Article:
If you're interested in war driving, or if you're interested in Wi-Fi security, then you're probably already conversant with the tools covered in this book. There is no real technical depth, as this book is written to a "manager's level" of technical competence. ("Click OK to continue.") Their chapter on Wi-Fi network defense essentially boils down to "change default SSID" and "use WEP"; there's a couple of pages on VPN, firewalls, and using authentication, but again, nothing to justify the purchase price of this book.
This book has two audiences. The first is those who want to WarDrive. Here, you find all necessary nuts and bolts information about configuring your computer, be it running MS Windows or Linux. Plus descriptions of antennas. Enough to get you up and running, or driving, as the case probably is. You should find it quite facile, if you follow the book's guidelines.
The other audience is those of you running a WiFi net, or planning to. By squinting a little at the text, you get simple and effective advice on preventing unwanted access.
Did I say 2 audiences? There is a third, which may have some intersection with the others. Suppose you just want to learn more about WarDriving, perhaps out of pure curiosity. This book is ideal for that. The author is the organiser of the first 3 WWWarDrives. Well qualified to expound on this subject. The chapter on WWWarDrives will be good in later years, from a historical viewpoint.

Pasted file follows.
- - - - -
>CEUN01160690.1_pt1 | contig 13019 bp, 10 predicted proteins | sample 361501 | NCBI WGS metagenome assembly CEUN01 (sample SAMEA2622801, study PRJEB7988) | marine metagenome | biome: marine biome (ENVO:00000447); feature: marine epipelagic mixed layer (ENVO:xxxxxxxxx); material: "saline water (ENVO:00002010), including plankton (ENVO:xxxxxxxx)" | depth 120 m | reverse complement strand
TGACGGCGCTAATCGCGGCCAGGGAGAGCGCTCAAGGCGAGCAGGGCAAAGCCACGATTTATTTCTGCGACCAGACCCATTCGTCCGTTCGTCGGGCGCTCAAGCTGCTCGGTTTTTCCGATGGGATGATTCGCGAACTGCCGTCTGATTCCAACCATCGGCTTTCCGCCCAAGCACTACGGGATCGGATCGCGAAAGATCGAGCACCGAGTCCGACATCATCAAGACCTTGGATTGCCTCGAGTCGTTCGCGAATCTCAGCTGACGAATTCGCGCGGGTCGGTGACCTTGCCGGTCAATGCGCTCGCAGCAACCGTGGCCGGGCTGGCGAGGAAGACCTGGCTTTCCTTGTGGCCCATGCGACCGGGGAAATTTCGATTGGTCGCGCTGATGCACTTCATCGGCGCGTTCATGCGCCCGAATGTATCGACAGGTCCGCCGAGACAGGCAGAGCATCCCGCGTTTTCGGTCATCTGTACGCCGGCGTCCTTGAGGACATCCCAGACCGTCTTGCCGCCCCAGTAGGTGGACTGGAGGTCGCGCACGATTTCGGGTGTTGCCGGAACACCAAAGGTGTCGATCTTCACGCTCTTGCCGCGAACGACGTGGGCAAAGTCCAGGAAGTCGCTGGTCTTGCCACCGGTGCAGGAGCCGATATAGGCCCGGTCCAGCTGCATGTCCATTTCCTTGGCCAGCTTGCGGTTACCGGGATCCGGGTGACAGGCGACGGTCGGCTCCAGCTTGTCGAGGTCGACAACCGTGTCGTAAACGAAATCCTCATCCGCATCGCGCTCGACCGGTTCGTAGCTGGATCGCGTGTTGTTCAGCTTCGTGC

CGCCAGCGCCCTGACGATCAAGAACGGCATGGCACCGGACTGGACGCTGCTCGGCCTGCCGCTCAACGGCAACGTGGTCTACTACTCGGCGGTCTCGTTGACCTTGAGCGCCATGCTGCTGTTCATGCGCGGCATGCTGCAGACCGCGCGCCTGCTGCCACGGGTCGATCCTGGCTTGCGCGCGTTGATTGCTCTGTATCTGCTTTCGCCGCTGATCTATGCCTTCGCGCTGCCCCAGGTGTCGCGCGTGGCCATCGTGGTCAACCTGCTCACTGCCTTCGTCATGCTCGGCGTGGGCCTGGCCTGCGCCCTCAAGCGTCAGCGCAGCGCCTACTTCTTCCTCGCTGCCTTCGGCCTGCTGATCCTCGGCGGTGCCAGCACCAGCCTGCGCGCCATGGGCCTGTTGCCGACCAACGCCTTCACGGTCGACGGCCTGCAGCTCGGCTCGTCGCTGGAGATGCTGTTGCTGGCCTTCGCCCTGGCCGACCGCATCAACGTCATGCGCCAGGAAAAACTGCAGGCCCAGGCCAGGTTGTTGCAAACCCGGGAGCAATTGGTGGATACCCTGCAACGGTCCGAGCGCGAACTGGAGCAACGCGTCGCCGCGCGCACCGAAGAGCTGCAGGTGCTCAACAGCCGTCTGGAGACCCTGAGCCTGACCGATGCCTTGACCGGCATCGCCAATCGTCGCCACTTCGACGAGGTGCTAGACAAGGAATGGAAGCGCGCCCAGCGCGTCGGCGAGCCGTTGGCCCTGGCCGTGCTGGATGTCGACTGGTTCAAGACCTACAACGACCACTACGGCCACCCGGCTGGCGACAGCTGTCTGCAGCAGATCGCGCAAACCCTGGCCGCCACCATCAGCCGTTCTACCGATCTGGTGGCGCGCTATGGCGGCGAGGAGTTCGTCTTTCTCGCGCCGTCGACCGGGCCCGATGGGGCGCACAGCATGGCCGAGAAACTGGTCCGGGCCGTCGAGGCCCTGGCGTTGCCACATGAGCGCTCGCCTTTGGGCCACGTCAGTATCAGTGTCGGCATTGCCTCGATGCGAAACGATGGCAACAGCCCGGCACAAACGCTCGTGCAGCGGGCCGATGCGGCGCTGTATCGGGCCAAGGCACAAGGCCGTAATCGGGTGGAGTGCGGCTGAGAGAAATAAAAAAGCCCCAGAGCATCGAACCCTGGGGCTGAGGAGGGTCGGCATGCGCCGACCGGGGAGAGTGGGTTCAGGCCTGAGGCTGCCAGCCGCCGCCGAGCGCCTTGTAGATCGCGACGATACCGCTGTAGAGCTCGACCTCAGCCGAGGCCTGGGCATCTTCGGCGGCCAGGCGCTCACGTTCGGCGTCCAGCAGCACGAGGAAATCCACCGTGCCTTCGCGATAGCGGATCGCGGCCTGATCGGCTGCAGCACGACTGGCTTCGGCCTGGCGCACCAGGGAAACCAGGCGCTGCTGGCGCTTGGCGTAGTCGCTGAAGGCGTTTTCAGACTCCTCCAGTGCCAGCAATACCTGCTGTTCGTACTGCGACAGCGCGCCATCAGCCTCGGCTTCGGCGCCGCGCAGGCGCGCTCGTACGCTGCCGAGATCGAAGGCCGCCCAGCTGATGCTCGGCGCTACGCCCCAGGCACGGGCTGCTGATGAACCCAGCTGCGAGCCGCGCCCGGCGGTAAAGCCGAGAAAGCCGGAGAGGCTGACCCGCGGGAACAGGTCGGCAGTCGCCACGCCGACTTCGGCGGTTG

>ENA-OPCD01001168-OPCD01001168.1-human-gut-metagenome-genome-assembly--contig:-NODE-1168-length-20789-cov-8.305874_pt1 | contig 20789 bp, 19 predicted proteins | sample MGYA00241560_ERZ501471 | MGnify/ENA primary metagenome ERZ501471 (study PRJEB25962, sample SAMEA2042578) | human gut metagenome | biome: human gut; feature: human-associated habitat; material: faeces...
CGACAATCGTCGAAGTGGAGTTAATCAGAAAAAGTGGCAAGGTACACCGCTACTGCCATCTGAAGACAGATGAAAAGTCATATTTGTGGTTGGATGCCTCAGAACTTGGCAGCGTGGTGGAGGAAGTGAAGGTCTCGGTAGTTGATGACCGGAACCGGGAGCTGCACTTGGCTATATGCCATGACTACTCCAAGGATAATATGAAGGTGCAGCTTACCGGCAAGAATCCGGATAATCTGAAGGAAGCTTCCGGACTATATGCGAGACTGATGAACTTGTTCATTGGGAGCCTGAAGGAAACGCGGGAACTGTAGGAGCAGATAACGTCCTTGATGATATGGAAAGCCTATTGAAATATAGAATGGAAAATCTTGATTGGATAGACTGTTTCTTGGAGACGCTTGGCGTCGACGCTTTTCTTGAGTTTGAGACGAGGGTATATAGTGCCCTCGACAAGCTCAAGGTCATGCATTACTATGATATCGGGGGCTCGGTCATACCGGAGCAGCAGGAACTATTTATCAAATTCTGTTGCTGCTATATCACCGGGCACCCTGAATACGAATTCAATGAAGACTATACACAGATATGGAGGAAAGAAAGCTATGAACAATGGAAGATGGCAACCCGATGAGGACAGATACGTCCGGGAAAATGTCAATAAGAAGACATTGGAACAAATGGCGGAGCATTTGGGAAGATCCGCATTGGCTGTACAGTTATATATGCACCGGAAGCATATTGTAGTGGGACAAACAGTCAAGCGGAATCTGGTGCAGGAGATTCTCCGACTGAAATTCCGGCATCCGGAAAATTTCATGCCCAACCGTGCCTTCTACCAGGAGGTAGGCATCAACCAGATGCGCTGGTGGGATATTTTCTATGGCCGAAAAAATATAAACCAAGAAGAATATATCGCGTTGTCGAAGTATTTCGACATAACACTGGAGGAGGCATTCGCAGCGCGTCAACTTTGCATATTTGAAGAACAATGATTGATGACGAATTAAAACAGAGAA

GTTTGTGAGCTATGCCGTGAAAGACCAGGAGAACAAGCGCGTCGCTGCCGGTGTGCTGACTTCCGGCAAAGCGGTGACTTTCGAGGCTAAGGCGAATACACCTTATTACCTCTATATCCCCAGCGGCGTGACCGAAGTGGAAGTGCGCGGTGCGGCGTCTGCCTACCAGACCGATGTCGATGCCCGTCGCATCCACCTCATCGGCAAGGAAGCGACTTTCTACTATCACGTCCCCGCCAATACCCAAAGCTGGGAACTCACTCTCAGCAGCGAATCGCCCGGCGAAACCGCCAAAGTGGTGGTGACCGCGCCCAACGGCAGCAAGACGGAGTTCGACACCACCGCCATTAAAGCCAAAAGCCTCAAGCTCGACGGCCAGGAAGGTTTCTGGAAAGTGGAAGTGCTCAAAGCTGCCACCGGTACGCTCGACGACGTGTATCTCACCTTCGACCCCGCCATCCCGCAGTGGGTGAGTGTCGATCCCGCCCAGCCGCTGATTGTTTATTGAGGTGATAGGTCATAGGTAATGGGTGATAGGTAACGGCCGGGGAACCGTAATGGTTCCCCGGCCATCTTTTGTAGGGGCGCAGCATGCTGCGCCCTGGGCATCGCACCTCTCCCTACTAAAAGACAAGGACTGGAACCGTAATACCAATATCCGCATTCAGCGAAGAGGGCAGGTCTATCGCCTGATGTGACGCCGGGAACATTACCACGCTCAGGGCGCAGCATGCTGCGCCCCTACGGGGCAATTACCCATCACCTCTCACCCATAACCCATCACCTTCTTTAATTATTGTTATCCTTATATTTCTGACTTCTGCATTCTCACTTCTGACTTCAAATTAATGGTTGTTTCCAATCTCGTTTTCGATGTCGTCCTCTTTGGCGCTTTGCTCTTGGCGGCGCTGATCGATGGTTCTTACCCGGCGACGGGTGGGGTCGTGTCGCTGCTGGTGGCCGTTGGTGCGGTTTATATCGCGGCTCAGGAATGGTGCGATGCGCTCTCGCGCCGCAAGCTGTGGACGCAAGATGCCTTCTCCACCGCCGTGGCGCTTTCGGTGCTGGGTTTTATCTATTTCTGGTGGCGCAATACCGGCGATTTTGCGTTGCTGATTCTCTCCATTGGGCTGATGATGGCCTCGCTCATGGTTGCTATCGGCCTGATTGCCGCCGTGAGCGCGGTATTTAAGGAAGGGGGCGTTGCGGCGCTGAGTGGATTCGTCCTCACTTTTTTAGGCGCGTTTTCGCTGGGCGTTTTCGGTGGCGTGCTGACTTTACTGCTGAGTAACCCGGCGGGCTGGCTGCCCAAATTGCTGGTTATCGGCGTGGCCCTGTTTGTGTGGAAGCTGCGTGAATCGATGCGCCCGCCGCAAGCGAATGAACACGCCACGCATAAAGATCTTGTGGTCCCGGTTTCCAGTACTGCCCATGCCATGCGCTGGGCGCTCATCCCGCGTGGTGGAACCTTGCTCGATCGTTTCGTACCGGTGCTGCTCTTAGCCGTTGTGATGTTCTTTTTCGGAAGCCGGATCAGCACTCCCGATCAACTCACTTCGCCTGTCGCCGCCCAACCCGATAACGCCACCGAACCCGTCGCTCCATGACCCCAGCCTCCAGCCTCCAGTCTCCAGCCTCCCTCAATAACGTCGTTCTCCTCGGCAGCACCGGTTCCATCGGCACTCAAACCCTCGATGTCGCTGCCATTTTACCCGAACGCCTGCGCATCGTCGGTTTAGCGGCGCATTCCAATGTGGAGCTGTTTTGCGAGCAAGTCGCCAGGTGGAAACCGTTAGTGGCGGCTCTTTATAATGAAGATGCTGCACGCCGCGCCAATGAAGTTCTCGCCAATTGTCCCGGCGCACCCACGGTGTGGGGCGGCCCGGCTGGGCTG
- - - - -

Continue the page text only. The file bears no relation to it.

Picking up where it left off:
As a bonus, Hurley "exposes" WarChalking. This is a meme that spread widely in 2002. Hurley claims that amongst actual WarDrivers, few actually do this. Basically, WarChalking is a cute, easy to understand idea, especially because it is so visual. Which undoubtedly helped the general media latch onto it and spread it.
Most recent customer reviews
If you are looking for something to help you break into other peoples wireless networks, look somewhere else. Read morePublished on May 22 2004 by James Norton
This is a great book for Wi-Fi enthusiasts, and people who want to secure their wireless networks. Not only does it have a chapter on wireless security, the entire book is a guide... Read morePublished on April 30 2004 by Jack D. Herrington
I can't stress how great this book is! I am not a Linux guru but had heard that Kismet would help me find more access points. Read morePublished on April 30 2004
Individuals who are interested in searching out wireless access points and defending their own wireless networks against unauthorized use. Read more
If you want to learn how to wardrive using Kismet or NetStumbler (and variants), "WarDriving" is for you. Read morePublished on April 27 2004 by Richard Bejtlich
Ok, I will admit it...I am a "button down" kind of guy. I manage my company's wireless network and I have one in my house as well. Read morePublished on April 23 2004 by Stephen Burton
This book is one of the top 2 books that I've ever read, it was well thought out and put together. Anyone even remotely thinking about wireless MUST read this book before they... Read morePublished on April 20 2004 by John Kleinschmidt
This book is an excellent resource for Wireless Security Concerns. Wireless networks are growing by leaps and bounds and 75% of the are insecure. Read morePublished on April 20 2004